School Age Itinerant Services
Blind/Visually Impaired Support Program
- Providing Braille Instruction
- Keyboarding and Handwriting Instruction
- Orientation and Mobility Instruction
- Ensuring student specific competencies as outlines in the Expanded Core Curriculum such as compensatory academic skills, orientation and mobility, social interaction skills, recreation and leisure skills, independent living, career education, use of assistive technology relating to visually impaired, and visual efficiency skills
- Assisting students by exploring and implementing strategies and technologies to help compensate for their vision loss by acquiring specialized materials and assistance with acquiring and training students to use assistive devices for the visually impaired
- Acting as an integral part of the Transition Planning Team
- Transcribing classroom materials in UEB and Nemeth
- Enlarging textbooks and teacher materials to meet student specific requirements
- Creation of tactile graphics needed for classroom instruction
Building Experiences for Student Transition (B.E.S.T.)
- Provide opportunities for students to build friendships through shared experiences
- Prepare students for post-graduate education and work
- Build independent living skills
- Focus on improving social and communication skills
- Promote community services
Deaf and Hard of Hearing Program
- Itinerant Services Supervisor receives all referrals for hearing services. Referrals must be submitted on the WIU Referral for Hearing Evaluation form. Referrals will then be assigned to a Teacher of the DHOH.
- Referrals must be accompanied by an Audiogram from a clinical audiologist.
- The Teacher of the DHOH and Educational Audiologist will conduct a screening of the information to determine if a full evaluation for special education eligibility is warranted.
- If further testing is recommended, the teacher of the DHOH and the educational audiologist will assess a student's educational needs relating to functional hearing in the educational setting. The functional hearing evaluation will consist of the following:
- Review of audiogram
- Records review
- Functioning listening assessment
- Classroom observation
- Teacher questionnaire
- Parent questionnaire
- Specific assessment tools, such as:
- TAPS (Test of Auditory Processing Skills -- this gives a good overview of auditory strengths and needs to drive programming
- Rhode Island -- normed on DHOH students -- addresses language concepts based on sentence structure
- The Teacher of the DHOH will make a recommendation of eligibility of services and enter the information into the Multidisciplinary Evaluation Report as needed.
- Reports are sent to parents, districts, etc.
- Evaluation Reports/Reevaluation Reports and IEP meetings are held pending eligibility.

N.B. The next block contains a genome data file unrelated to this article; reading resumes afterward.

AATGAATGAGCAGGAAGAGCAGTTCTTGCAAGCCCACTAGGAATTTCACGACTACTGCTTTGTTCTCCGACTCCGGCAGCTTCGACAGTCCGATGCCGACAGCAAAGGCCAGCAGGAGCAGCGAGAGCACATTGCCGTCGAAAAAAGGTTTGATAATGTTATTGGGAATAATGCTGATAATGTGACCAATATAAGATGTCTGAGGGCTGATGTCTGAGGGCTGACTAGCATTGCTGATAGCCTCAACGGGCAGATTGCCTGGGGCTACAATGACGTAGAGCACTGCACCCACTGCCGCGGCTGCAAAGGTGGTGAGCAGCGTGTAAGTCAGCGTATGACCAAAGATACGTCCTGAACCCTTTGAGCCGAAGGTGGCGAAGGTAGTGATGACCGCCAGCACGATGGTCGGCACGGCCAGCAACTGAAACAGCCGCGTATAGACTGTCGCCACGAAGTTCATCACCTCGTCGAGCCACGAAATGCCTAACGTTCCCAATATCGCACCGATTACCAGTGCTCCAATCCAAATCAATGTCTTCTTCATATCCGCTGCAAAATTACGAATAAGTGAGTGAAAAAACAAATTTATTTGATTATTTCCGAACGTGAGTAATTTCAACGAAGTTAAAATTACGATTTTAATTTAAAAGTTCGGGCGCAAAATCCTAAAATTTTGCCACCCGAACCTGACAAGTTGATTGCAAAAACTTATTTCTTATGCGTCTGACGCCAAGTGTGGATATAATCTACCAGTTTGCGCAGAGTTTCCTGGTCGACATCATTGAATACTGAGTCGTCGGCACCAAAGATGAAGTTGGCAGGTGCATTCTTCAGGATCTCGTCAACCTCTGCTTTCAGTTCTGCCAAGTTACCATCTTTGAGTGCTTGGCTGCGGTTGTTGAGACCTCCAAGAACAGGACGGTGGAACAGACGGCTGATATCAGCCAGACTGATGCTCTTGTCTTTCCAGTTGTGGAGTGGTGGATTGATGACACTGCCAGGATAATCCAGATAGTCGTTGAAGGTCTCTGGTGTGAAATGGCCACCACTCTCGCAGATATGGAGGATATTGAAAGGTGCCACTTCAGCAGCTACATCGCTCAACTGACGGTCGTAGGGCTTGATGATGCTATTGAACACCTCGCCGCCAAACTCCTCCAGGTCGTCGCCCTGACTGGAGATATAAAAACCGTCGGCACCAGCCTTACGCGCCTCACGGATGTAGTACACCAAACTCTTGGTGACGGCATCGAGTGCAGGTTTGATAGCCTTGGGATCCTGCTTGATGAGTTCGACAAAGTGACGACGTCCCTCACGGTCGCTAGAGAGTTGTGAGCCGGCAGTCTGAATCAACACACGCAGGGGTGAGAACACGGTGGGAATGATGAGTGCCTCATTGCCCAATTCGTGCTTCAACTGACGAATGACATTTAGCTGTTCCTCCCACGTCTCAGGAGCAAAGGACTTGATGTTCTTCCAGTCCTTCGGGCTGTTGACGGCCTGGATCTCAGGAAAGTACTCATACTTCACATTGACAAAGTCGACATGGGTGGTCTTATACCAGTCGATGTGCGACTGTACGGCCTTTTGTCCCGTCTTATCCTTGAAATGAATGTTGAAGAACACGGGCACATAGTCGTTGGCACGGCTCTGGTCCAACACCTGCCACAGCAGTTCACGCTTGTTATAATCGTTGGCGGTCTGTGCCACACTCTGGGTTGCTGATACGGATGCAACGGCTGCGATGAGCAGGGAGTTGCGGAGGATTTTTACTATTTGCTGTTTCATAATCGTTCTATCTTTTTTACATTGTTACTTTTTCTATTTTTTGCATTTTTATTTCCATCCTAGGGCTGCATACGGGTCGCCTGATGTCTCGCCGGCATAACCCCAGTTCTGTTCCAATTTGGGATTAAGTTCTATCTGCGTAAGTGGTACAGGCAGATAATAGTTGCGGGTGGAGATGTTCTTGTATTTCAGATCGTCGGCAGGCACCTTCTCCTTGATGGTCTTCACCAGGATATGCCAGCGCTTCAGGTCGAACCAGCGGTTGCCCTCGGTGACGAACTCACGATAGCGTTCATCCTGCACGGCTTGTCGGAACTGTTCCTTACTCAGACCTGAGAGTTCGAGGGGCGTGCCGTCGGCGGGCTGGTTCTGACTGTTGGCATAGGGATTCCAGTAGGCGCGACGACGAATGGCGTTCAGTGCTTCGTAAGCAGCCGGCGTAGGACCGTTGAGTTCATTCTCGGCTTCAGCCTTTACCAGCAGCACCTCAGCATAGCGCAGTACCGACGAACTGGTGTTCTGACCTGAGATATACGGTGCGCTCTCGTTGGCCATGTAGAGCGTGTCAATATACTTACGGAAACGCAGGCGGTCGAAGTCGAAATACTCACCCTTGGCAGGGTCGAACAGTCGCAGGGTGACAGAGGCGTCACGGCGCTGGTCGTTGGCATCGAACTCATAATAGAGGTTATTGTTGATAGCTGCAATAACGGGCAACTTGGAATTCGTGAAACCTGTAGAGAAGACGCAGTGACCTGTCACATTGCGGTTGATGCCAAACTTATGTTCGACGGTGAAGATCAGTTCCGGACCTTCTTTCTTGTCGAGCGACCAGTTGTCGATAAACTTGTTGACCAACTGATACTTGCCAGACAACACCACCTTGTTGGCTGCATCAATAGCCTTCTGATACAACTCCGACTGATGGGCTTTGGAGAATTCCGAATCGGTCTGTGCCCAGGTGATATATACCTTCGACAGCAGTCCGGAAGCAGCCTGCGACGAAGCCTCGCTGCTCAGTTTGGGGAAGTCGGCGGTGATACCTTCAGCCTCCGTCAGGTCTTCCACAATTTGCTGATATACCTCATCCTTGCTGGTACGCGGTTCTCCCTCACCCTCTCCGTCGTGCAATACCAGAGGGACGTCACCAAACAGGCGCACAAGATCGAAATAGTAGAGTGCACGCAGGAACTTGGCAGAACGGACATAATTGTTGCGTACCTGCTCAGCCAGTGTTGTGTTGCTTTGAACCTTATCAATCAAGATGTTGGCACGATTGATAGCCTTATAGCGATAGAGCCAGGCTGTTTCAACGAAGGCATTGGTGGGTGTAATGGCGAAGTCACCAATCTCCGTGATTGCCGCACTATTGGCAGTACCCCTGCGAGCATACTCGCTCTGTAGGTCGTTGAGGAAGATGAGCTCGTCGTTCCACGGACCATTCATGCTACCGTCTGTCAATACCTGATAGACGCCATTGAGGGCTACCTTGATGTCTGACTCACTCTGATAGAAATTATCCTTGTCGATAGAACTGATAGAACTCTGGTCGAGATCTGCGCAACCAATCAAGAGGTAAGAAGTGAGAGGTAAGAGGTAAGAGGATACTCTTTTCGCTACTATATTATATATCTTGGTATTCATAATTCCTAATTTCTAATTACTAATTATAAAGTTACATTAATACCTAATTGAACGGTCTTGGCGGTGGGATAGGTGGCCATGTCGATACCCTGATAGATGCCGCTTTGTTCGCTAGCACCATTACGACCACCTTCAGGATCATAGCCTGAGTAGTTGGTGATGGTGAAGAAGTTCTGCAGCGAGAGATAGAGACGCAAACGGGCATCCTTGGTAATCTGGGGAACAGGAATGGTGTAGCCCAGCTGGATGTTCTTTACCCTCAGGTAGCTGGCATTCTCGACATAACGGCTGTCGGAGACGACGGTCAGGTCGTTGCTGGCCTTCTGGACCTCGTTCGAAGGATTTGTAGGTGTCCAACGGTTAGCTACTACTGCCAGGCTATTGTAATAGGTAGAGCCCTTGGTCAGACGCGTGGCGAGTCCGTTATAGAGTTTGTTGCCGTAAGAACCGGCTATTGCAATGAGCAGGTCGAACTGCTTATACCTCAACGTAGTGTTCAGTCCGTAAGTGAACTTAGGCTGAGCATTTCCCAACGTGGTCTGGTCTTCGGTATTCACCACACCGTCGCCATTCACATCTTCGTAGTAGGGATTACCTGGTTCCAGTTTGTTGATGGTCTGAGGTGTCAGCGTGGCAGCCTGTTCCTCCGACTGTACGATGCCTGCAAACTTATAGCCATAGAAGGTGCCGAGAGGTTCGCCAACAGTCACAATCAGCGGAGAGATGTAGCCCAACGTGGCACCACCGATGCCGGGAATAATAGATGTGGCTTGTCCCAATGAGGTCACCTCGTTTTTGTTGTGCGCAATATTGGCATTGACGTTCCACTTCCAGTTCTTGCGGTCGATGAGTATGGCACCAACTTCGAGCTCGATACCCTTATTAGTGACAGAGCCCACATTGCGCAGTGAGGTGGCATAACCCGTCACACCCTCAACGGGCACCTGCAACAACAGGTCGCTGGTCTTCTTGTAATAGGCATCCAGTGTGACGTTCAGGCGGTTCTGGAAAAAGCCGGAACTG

- Hearing Support Services begin after the IEP meeting.
Deaf Blind Resource Team
Westmoreland Intermediate Unit Deaf-Blind Program
WIU 7 provides a trained and experienced Deaf-Blind Resource Team (DBRT) that assists students, families, and schools with consultation, training, technical assistance, and resources. The term Deaf-Blindness is known as a dual sensory impairment that can occur over a wide range of degrees and levels of impact.
The mission of the WIU Deaf-Blind Program is to provide a collective system of support to enhance educational opportunities and improve access for learners with Deaf-Blindness, as well as provide resources for families, educators, and the community.
Services provided by the WIU Deaf-Blind Program
- Coordination of hearing, vision, and speech services to support individual needs
- Consultation in the areas of communication, behavior, instruction, and sensory skills
- Resource identification
- Observations and recommendations
- Professional development
- IEP writing, including development of goals and objectives and communication plan
- Parent and family supports
- Intervener supports
How to Make a Referral to the Team
WIU Deaf-Blind Resource Team
Ms. Amanda Winnor, Supervisor of Special Education
Ms. Candice Hite, TaC Assistive Technology Specialist
Ms. Natalie Smith, TaC Educational Consultant
Dr. Elizabeth Young, Educational Audiologist
Ms. Erika Tabita, Speech Language Pathologist
Ms. Elizabeth Bilinsky, Teacher of the Visually Impaired
Ms. Michele Jones, Teacher of the Visually Impaired, Certified Orientation and Mobility Specialist
Ms. Heather Saus, Teacher of the Deaf and Hard of Hearing
Deaf-Blind Resource Team Contact
Ms. Amanda Winnor, Supervisor of Special Education
The disability of deaf-blindness presents unique challenges to families, teachers, and caregivers, who must make sure that the person who is deaf-blind has access to the world beyond the limited reach of his or her eyes, ears, and fingertips. The people in the environment of children or adults who are deaf-blind must seek to include them—moment-by-moment—in the flow of life and in the physical environments that surround them.
- Barbara Miles
Safe Feeding Consultations
Speech and Language Program
- Assessing students to identify communication disorders as part of a multidisciplinary team
- Providing interventions through evidence based practices to promote student success utilizing a variety of service delivery models
- Monitoring student performance by collecting and interpreting data to ensure student progress through data based decision making
- Collaborating with district/program staff to design school-wide programs that support services delivery in the least restrictive environment
- Complying with federal, state, and program mandates that adhere to IDEA, Chapter 14, and SBAP requirements
- Addressing student's communication needs through preventive initiative in the form of Response to Intervention (RTI)